In our forward-facing culture we celebrate the breakdown of the family through high divorce rates and the demise of sacramental marriage. We deny our biology. We follow the science when it’s convenient and cancel it when it’s not. We believe we have a “right” to do whatever we please so we do it, all in the name of progress. And as we march forward on this path which will ultimately lead to our destruction, we fail to look back at the bodies left in our wake: the countless aborted babies; the anxious, depressed, and suicidal teens; the children shuffled from activity to activity but never to Church because there’s time for soccer but not for Jesus; to the college students who in their desire for community turn to alcohol, drugs, and easy sex, sacrificing their physical and emotional health for a moment of affection. If it wasn’t so tragic, it’d be laughable. I imagine the horror in heaven as our great grandparents look down and see how messed up our world is.
In dances These Beautiful Bones. This graceful book is a proverbial breath of fresh air. Starting with the demise of the sacramental worldview, Stimpson walks us through JPII’s Theology of the Body from a quotidian viewpoint talking it beyond the spousal love focus it is most often associated with.
She talks about Theology of the Body and work: “The call to work is a call built into who we are.” God’s work was the creation of the heavens and earth and man’s work is to subdue and exercise dominion over them. “When we use our whole selves, body and soul, to bring the beautiful and useful, delightful and meaningful into existence, we find joy.”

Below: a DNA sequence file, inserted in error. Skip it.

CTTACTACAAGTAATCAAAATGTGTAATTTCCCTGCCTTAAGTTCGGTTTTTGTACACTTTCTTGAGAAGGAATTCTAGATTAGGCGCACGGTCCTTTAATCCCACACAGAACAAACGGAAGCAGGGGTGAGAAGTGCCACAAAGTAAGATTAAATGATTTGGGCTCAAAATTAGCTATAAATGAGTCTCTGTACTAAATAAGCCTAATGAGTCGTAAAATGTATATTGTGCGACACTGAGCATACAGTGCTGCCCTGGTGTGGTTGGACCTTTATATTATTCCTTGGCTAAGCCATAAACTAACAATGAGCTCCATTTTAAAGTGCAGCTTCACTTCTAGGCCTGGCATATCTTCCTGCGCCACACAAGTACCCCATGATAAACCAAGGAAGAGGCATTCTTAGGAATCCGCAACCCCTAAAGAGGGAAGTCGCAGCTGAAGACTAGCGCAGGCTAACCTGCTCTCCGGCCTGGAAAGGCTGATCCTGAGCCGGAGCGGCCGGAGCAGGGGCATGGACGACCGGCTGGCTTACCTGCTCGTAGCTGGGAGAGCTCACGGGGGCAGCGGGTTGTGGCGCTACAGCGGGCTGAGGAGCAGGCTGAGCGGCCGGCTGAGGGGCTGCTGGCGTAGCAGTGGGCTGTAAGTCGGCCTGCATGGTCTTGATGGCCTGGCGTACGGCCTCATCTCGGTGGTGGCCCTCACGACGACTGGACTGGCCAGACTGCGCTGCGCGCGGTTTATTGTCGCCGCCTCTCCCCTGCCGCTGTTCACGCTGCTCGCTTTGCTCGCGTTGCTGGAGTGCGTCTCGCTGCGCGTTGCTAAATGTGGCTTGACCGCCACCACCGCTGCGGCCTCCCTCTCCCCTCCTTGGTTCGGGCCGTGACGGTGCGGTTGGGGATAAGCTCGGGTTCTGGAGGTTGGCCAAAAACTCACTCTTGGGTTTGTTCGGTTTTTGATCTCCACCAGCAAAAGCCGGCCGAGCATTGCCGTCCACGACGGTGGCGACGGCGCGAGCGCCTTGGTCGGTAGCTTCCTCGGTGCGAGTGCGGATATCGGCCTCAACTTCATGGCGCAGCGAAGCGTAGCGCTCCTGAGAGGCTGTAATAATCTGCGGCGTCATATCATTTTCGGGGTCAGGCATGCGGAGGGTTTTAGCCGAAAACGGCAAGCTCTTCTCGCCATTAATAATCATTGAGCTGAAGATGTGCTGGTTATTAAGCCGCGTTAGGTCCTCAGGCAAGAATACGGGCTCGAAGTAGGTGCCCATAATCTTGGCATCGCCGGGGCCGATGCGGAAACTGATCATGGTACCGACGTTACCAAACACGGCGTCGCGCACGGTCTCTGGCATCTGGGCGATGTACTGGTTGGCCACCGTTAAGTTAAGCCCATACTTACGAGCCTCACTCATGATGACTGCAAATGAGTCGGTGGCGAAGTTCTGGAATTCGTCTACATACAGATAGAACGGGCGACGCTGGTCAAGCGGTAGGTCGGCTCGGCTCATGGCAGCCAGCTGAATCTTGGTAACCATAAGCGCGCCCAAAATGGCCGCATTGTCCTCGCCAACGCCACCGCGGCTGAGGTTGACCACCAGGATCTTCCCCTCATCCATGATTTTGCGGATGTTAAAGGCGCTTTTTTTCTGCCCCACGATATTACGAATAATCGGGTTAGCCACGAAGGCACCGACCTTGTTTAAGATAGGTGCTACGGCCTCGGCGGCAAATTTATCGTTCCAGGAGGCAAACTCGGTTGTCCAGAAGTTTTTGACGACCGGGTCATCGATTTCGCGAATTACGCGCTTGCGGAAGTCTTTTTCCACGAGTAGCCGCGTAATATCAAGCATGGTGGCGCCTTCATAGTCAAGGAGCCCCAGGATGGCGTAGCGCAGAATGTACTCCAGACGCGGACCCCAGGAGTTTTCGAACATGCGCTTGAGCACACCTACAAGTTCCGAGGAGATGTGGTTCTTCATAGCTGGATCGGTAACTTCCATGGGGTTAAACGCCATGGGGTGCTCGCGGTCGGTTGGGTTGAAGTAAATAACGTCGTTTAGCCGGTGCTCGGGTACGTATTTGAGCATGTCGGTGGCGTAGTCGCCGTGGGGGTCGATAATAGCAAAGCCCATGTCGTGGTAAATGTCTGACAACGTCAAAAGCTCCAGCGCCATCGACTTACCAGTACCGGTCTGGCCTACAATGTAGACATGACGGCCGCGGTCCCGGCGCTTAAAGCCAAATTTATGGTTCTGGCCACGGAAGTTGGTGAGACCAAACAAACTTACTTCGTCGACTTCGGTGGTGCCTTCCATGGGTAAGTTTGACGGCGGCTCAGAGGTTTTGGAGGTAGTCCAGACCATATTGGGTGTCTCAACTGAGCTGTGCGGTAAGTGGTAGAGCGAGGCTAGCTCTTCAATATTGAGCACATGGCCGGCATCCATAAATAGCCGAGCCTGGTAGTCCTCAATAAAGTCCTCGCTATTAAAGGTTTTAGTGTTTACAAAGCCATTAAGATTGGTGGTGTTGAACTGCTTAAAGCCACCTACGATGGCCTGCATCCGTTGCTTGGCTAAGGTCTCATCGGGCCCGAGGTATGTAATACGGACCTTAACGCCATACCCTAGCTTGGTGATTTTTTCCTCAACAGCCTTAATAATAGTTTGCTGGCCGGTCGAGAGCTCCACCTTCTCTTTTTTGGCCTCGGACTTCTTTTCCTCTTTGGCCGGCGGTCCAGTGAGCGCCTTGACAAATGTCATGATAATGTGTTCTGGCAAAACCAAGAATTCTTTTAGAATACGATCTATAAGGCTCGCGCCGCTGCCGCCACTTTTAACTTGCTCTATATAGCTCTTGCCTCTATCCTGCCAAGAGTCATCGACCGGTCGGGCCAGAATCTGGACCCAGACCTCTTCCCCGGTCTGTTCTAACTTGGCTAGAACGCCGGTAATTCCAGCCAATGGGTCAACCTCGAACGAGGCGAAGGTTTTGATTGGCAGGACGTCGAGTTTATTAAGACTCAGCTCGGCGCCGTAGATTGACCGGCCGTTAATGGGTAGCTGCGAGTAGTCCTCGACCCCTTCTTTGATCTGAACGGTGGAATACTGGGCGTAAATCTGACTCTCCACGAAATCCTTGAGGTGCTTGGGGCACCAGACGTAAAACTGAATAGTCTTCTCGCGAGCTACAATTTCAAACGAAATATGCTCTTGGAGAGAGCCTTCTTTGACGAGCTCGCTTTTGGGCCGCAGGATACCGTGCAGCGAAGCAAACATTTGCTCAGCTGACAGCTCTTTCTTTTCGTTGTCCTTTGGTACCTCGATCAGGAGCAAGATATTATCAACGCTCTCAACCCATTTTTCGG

She writes about Theology of the Body and spiritual parenthood. Men are to Guard the Bride, Defend the Defenseless, Challenge Others, Do the Hard Things, Invite Other Men Alongside Them, and Lead Others to Christ. Women are called to Be Receivers, Practice Attentiveness, Cultivate Gentleness, Teach the Virtues, and Be an Advocate.
She continues with Theology of the Body and manners reminding us that we need to acknowledge those around us as gifts and honor them. We do this by responding promptly to invitations, silencing our phones and being present to those we are with, and refraining from rude gestures while driving.
She also includes chapters on dress, food, prayer, and distraction, sharing the theory of how these relate to Theology of the Body and how in the practice of integrating the lessons of Theology of the Body into these aspect of our lives, we can be more fully human, bringing honor and dignity to the Creator who made us and keeps us here through His love.
The topics inThese Beautiful Bones are approachable and logically laid out. Ms. Stimpson unsticks sticky topics and while this book is not written as a parenting guide, it is a blessing to those Catholic moms who are accepting the challenge of raising faith-filled, decent human beings. It is an antidote to the modern and postmodern worldviews that see the body as a thing. Instead it challenges us to see how we are a union of body and soul and in that union we can create beauty, further the Kingdom of God, and honor those around us.
Copyright 2020 Merridith Frediani
About the Author
Merridith Frediani loves words and is delighted by good sentences. She also loves Lake Michigan, dahlias, the first sip of hot coffee in the morning, millennials, and playing Sheepshead with her husband and three kids. Merridith writes for Catholic Mom, Diocesan.com, and her local Catholic Herald. Her first book, Draw Close to Jesus: A Woman’s Guide to Adoration, is available at Our Sunday Visitor and Amazon. You can read more at MerridithFrediani.com.